two new cases of severe acute respiratory syndrome (sars) have been reported in China, taking the total number of afflicted persons to three. Worse still, Chinese authorities are realising that all their plans to contain the disease may go awry. This is because hundreds of millions of people in the urban areas are travelling home to villages for a holiday before the commencement of the Lunar New Year from January 22. Their cross-country travel, it is feared, would spread the infection to newer areas, making quarantine difficult.
Meanwhile, a leading sars expert at the University of Hong Kong revealed that the present disease-causing strain is not a descendant of last year's virus and appears to be less contagious This may be so because it is not well adapted to humans and behaves more like a virus in animals,averred microbiologist Guan Yi. Perhaps this explains why two out of three confirmed sars victims returned home after brief stays in hospitals.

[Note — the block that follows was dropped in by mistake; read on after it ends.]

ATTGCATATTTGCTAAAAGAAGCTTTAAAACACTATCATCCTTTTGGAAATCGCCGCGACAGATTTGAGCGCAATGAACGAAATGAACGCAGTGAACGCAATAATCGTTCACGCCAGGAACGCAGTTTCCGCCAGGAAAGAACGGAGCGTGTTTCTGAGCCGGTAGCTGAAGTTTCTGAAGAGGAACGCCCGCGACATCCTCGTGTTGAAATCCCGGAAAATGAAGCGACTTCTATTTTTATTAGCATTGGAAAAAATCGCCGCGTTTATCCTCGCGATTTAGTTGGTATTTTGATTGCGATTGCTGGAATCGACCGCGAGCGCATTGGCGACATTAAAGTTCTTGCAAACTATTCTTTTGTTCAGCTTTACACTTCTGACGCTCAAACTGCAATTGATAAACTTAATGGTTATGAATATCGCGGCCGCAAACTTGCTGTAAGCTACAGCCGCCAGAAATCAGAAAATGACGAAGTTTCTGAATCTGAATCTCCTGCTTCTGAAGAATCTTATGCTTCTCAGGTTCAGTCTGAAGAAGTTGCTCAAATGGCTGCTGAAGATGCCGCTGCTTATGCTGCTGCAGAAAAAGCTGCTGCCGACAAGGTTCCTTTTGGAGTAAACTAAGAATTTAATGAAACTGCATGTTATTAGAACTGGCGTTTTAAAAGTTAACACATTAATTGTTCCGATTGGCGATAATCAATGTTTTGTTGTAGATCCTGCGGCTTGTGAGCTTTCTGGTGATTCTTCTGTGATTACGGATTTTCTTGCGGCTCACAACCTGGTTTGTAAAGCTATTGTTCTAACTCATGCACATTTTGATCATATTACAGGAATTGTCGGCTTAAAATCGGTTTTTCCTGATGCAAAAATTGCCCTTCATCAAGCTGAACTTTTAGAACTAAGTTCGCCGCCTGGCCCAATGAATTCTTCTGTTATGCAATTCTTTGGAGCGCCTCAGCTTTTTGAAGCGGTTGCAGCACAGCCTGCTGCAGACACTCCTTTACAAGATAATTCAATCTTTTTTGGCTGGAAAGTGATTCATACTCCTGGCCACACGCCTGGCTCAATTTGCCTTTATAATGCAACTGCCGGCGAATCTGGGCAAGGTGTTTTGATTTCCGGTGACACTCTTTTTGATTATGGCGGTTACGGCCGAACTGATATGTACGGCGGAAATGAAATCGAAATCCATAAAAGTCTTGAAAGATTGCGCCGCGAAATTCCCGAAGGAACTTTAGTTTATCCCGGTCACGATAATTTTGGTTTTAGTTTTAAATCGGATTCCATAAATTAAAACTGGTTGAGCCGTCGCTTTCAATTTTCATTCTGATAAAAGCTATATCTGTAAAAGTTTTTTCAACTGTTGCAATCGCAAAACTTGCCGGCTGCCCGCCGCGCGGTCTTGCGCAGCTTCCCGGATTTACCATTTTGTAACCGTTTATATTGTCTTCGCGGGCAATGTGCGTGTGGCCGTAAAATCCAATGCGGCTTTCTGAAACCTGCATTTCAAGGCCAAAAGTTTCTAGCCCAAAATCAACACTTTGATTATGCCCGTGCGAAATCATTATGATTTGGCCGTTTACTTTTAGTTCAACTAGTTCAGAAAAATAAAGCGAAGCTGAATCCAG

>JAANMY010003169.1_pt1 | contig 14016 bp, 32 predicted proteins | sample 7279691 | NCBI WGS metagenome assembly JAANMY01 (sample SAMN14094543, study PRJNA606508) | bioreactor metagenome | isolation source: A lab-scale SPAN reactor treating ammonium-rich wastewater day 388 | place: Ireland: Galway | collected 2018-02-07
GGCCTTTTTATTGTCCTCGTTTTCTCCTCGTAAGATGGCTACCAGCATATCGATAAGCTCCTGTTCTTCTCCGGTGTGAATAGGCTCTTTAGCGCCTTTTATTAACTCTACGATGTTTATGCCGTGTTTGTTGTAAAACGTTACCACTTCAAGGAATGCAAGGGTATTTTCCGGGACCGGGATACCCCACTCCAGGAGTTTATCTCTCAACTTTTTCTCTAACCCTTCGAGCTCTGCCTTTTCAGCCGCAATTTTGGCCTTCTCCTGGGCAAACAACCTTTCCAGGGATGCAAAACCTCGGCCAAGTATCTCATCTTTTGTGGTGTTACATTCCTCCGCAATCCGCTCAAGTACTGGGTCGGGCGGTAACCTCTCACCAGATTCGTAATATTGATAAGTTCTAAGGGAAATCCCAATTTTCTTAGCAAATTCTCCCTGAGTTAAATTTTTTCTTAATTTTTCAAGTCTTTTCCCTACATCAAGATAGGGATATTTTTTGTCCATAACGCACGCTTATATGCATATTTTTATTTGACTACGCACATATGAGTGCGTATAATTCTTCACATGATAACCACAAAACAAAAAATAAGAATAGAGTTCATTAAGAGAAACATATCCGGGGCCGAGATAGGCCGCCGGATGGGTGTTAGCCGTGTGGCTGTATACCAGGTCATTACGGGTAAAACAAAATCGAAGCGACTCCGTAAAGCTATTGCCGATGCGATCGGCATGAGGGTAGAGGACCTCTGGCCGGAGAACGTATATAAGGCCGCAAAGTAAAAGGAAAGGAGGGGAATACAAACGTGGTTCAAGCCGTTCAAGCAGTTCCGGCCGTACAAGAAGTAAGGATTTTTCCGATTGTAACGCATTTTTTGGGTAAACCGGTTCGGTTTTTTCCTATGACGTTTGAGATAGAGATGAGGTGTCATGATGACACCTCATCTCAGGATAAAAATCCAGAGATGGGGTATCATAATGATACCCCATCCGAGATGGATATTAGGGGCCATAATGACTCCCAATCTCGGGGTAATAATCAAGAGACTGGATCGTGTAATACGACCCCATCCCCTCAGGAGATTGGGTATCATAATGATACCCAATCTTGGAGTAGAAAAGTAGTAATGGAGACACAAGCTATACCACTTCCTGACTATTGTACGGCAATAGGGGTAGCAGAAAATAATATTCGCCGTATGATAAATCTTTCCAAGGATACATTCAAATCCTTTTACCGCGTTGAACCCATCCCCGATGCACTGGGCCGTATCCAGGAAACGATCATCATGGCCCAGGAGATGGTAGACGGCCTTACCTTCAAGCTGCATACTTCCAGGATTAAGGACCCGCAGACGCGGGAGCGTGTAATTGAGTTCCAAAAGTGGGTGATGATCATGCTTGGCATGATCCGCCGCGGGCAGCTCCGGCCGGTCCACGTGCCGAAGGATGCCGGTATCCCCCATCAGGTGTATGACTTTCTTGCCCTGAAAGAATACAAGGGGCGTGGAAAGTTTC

In another development, World Health Organisation (who) experts have confirmed that civet cats carried the deadly virus in the southern province of Guangdong, where the first new case was reported. Chinese authorities have promptly responded, declaring that the animal, a delicacy in the region, would now face a permanent trade and consumption ban. As many as 3,945 civet cats and other animals like raccoon dogs and badgers, suspected of carrying the virus, had been reportedly culled in the province till January 18.
Unlike last year, sars is yet to assume epidemic proportions. Even Australia, which had two visitors to China returning with high fever, ruled out the infection. But Hong Kong has rounded up some 136 people who have returned from mainland China with high fever since January 5.
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